Whatever the case may be, that 3-0 goal sapped a lot of energy from the Hurricanes, as it made a third-period comeback go from difficult to nigh-impossible.

Tom Wilson‘s power-play goal 1:04 into the third moved the goalposts back even further, and then the Capitals really ran away with Game 5 thanks to additional goals by Alex Ovechkin and Nic Dowd, the latter scoring on a penalty shot.

Ovechkin ended up with a goal and two assists, while Braden Holtby pitched a 30-save shutout.

Overall, the defending champions looked very much like defending champions on Saturday. The Hurricanes have an opportunity to regain their composure when the series shifts back to Carolina for Game 6, but if Carolina wants to be the latest underdog to come through during the 2019 Stanley Cup Playoffs, they’ll have to win two in a row — which means beating this Capitals team at home, where Washington seems to find yet another level. If Saturday is any indication, that won’t be an easy task, at all.

The Capitals aim to move on, while the Hurricanes hope to survive in Game 6 at PNC Arena on Monday at 7 p.m. ET. The game’s airing on NBCSN. (livestream)

James O’Brien is a writer for Pro Hockey Talk on NBC Sports. Drop him a line at phtblog@nbcsports.com or follow him on Twitter @cyclelikesedins.

Blues advance, Jets dumped from playoffs with a thud

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Yes, there were red flags for the Winnipeg Jets late in the regular season, yet even pessimists weren’t expecting a flat finish like this.

With the Jets’ season on the line, they offered up a largely flat effort against the Blues (PHT’s Scott Billeck nailed it when he compared Winnipeg’s urgency to that of a grazing cow), falling 3-2 in Game 6. With that, St. Louis wins the series 4-2, and will move on to Round 2 to take on the winner of the Nashville Predators – Dallas Stars series.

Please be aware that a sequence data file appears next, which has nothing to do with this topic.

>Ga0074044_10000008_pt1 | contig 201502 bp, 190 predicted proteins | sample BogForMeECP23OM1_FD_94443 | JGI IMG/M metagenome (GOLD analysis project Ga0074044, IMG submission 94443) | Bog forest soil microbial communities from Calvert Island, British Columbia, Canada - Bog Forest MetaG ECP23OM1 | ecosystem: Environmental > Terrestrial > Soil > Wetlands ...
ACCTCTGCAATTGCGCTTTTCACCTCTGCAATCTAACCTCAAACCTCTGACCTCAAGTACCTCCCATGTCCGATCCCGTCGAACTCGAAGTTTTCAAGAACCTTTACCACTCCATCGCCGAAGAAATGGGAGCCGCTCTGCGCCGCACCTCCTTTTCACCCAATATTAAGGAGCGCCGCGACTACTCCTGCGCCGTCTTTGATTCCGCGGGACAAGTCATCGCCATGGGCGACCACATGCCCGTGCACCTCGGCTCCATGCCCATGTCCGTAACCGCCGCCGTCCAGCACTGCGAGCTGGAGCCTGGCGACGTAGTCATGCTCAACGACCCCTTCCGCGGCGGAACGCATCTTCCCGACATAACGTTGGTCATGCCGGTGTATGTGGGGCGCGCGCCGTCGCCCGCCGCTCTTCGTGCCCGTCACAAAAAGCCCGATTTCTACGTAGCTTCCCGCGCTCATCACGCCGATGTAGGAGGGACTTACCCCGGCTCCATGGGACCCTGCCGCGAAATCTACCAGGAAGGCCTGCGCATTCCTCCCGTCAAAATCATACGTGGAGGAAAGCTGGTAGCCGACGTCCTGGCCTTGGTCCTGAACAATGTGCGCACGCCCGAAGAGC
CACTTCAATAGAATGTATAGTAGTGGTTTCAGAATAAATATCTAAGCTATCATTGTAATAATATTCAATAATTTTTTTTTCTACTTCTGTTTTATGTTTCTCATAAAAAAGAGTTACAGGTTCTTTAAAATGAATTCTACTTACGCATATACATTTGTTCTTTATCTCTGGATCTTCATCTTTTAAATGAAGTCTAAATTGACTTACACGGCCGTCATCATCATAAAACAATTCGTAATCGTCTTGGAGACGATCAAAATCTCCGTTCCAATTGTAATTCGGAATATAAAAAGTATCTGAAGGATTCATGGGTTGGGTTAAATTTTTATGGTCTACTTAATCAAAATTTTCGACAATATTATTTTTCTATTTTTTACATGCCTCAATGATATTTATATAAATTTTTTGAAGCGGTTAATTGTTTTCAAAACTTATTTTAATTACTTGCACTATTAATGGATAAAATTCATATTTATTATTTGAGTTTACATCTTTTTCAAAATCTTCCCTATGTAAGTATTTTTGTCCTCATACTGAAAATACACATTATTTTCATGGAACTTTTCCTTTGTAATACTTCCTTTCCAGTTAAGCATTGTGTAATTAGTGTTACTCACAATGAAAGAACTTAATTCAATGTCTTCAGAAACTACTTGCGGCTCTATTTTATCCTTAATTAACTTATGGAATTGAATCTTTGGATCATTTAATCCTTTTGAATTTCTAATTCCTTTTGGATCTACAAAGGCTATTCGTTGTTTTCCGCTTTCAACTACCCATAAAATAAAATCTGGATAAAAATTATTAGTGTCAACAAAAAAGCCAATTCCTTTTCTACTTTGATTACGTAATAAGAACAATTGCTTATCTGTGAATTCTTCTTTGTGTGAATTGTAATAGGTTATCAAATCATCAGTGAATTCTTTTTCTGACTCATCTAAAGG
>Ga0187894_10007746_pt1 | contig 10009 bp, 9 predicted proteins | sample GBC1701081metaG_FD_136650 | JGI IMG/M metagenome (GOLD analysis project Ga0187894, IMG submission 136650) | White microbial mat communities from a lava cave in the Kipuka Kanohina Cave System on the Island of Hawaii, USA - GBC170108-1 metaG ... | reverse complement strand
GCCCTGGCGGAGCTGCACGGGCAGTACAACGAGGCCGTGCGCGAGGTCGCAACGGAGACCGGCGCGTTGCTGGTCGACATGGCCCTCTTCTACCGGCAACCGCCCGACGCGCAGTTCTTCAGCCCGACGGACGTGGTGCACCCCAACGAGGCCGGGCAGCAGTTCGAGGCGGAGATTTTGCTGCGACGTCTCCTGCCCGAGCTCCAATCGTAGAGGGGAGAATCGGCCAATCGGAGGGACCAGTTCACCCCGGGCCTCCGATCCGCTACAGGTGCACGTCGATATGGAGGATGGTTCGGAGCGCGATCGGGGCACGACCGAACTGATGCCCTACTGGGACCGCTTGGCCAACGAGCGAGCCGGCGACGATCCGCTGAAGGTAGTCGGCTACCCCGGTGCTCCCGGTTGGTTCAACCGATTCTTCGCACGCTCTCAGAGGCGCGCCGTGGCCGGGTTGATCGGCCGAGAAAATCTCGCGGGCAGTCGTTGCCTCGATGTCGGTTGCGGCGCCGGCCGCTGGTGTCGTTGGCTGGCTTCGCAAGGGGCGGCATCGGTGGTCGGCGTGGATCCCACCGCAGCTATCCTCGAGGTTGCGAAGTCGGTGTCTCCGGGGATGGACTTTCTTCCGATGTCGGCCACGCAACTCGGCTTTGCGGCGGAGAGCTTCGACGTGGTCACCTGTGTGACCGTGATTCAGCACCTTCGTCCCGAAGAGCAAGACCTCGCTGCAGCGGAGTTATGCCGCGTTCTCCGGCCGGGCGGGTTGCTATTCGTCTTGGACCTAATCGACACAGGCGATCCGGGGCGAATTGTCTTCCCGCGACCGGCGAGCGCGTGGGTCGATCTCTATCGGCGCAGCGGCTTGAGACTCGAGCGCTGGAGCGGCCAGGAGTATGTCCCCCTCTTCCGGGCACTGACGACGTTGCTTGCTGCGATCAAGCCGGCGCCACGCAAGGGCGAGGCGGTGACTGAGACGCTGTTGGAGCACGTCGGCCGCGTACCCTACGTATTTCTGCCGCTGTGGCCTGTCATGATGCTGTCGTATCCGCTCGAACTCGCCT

[The Stars looked stout in taking a 3-2 lead in that series.]

Chalk it up to the Blues’ suffocating defense, the exhaustion that comes with playoff hockey, the devastation of losing Game 5 in the waning seconds, or a number of other factors, but whatever’s at the root of this problem, the Blues removed them from the postseason like an unsightly weed.

Speaking of Game 5, the closing-moments hero Jaden Schwartz carried over his hot hand, scoring a goal per period to grab a hat trick, and give the Blues a 3-0 lead. While Schwartz’s work is absolutely worth heralding, you can expect the headlines in Winnipeg to revolve around a shockingly listless second period. The Jets sure didn’t look like a team with its season on the line – a team that wanted its season to end, perhaps – as the Blues controlled the shots on goal at 16-1 in the second period, and 27-6 through the first 40 minutes.

(You’d probably not be shocked to learn that one SOG in a period sets a new franchise-low for the Jets.)

[NBC 2019 STANLEY CUP PLAYOFF HUB]

Dustin Byfuglien gave the Jets a bit of life in making it 3-1 with less than eight minutes remaining in the third period, and Mathieu Perreault added a dash of very-late intrigue to make it 3-2 in the waning seconds. Patrik Laine even got a dangerous shot with just a few seconds remaining, but ultimately that final Jets was a case of too little, too late.

Winnipeg will now stagger into an off-season that isn’t likely to be easy, what with Patrik Laine, Jacob Trouba, and Kyle Connor requiring new contracts, and management needing to find some answers. On Saturday, the main question was ” … What happened?”